Under the CCPA and CPRA, there’s a stipulation called the ‘Do not sell rule’ or ‘Do not sell requirement’. This stipulation gives people the right to opt out of the sale of their data and information.
This stipulation requires every website under CCPA or CPRA to have a location for people to opt out. If you’re not sure exactly what this requirement means or needs to include, we’re here to help. We’ll go over the details, including what the provision states, what ‘sell’ means in this context, who needs to comply, and what it means to comply.
The ‘do not sell rule’ or the ‘do not sell requirement’ is a stipulation of the CCPA that gives people the right to opt out of the sale of personal data. Any organization conducting business in California, in particular, must provide a page for people to opt out of their information being sold.
This page is known as the ‘Do not sell my information' page. If a business sells consumer data in any way, this page must be easily accessible on the website. Usually, the link is set at the bottom of the page, where all the other links for the website can be found.
There are specific requirements made to meet the Do not sell rule.
Some of these requirements include the following:
A Do Not Sell page isn’t enough to comply with the Do Not Sell rule. A company needs to follow the guidelines set out by the CCPA for what counts as a compliant Do Not Sell page.
Some of the guidelines required on the page include the following:
It’s essential to properly understand what the CCPA means by selling consumer data. Under the CCPA, the terms ‘sell, sale, or sold’ mean selling, releasing, disseminating, transferring, and communicating orally or in writing pertaining to a customer’s personal information.
Notably, it relates to providing an individual's personal information to another company or third party for ‘monetary or other valuable consideration’. This can apply to any act of sharing personal information with a third party for any exchange of value.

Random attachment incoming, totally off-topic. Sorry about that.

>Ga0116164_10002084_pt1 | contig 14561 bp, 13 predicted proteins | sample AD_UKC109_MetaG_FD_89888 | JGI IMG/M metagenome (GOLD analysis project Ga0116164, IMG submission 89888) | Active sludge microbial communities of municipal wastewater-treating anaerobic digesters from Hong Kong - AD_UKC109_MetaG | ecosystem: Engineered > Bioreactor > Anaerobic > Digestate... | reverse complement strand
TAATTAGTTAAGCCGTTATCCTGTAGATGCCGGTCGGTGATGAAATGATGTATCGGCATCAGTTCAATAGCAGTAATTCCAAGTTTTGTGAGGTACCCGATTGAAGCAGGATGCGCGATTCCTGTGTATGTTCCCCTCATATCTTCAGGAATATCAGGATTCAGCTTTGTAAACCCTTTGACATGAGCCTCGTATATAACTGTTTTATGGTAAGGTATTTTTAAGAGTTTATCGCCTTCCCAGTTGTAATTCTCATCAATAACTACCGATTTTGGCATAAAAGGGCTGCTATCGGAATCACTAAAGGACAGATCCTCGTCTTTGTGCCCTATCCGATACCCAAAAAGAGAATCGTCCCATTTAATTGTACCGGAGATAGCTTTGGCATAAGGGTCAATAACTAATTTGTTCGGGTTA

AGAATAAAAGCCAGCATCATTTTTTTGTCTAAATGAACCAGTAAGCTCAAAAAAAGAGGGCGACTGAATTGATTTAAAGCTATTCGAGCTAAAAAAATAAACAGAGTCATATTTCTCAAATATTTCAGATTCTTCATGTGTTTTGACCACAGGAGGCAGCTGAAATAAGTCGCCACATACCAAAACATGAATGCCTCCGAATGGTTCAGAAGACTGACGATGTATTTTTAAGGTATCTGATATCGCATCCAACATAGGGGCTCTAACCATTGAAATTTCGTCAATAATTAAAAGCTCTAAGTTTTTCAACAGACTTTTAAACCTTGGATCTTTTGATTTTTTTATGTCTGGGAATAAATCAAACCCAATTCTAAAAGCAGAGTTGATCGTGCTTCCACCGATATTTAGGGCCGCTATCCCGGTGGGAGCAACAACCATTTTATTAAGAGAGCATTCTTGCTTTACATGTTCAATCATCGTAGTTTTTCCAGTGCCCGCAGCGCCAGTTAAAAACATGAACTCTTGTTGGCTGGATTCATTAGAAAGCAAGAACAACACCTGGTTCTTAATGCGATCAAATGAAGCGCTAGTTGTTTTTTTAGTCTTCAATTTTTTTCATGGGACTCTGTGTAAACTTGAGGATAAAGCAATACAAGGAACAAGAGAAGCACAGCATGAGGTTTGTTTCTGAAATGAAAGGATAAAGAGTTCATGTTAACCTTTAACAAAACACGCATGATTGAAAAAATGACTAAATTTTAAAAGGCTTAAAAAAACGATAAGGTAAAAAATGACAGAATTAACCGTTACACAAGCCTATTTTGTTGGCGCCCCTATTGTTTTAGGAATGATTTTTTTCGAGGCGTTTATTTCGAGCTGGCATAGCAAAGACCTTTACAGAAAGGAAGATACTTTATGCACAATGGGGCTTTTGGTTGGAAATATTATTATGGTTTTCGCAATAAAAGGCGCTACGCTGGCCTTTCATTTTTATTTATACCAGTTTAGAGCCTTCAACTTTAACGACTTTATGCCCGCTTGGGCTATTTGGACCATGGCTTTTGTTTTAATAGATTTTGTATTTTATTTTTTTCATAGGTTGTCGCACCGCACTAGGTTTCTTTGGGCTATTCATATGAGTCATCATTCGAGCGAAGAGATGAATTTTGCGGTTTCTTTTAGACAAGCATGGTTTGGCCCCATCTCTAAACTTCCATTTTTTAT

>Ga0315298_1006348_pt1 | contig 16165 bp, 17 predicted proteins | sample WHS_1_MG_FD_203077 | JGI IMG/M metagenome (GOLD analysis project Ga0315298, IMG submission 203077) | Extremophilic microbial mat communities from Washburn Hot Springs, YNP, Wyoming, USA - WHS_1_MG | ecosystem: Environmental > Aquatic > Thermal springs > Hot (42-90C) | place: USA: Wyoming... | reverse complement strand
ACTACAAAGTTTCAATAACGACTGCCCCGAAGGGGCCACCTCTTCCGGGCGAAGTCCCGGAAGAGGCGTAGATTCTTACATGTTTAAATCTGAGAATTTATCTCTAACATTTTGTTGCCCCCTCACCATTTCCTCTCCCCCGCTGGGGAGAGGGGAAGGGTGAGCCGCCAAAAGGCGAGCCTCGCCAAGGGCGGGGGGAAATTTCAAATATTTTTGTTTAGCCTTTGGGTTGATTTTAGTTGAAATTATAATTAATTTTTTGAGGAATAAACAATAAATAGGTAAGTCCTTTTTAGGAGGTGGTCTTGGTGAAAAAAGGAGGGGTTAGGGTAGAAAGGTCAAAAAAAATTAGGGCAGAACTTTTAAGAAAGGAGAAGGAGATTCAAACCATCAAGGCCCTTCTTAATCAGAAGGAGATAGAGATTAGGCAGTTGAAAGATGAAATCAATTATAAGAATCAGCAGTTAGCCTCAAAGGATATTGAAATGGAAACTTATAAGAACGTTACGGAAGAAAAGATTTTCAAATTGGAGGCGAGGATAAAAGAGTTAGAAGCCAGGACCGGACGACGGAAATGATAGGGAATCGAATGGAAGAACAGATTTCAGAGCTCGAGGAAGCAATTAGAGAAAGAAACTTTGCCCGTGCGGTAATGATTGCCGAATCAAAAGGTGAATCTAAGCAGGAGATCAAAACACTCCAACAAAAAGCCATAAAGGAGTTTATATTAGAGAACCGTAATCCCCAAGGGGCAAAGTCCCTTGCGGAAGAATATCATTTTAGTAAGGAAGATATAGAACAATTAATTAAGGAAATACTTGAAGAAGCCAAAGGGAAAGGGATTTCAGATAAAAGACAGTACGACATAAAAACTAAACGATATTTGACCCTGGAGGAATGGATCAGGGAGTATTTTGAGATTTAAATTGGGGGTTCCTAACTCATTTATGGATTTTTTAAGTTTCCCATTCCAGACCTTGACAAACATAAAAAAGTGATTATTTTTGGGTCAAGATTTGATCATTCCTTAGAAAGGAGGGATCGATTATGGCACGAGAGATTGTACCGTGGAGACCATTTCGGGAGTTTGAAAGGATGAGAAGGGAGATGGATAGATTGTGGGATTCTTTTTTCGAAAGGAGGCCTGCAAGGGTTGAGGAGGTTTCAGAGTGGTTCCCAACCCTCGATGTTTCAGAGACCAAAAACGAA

However, there are some exceptions to selling customer data. These exceptions include, under the individual’s instructions, for business purposes with a different provider or to tell a third party that the individual has opted out or during a merger or acquisition.
The law specifies several requirements concerning what a business’s ‘Do Not Sell My Personal Information’ link should look like.
This link should be ‘clear and conspicuous.’ It must be clearly visible on a company’s homepage.
The CCPA doesn’t define exactly what ‘clear and conspicuous’ means, but companies should usually consider the following when adding a ‘Do Not Sell My Personal Information’ link to their website:
The key to proper and effective compliance with the CCPA’s ‘Do Not Sell My Personal Information’ requirement is the level of clarity provided by the company.
Websites are often full and cluttered with information about various topics. This is particularly true with homepages which typically include some type of ‘directory’ including links allowing the consumer to access various pages, including product information and information about the business.
However, companies must ensure that they provide clear notice of the ‘Do Not Sell My Personal Information’ link. The more evident and apparent the link is, the better protection you give your business to avoid hefty fines and lawsuits under the CCPA.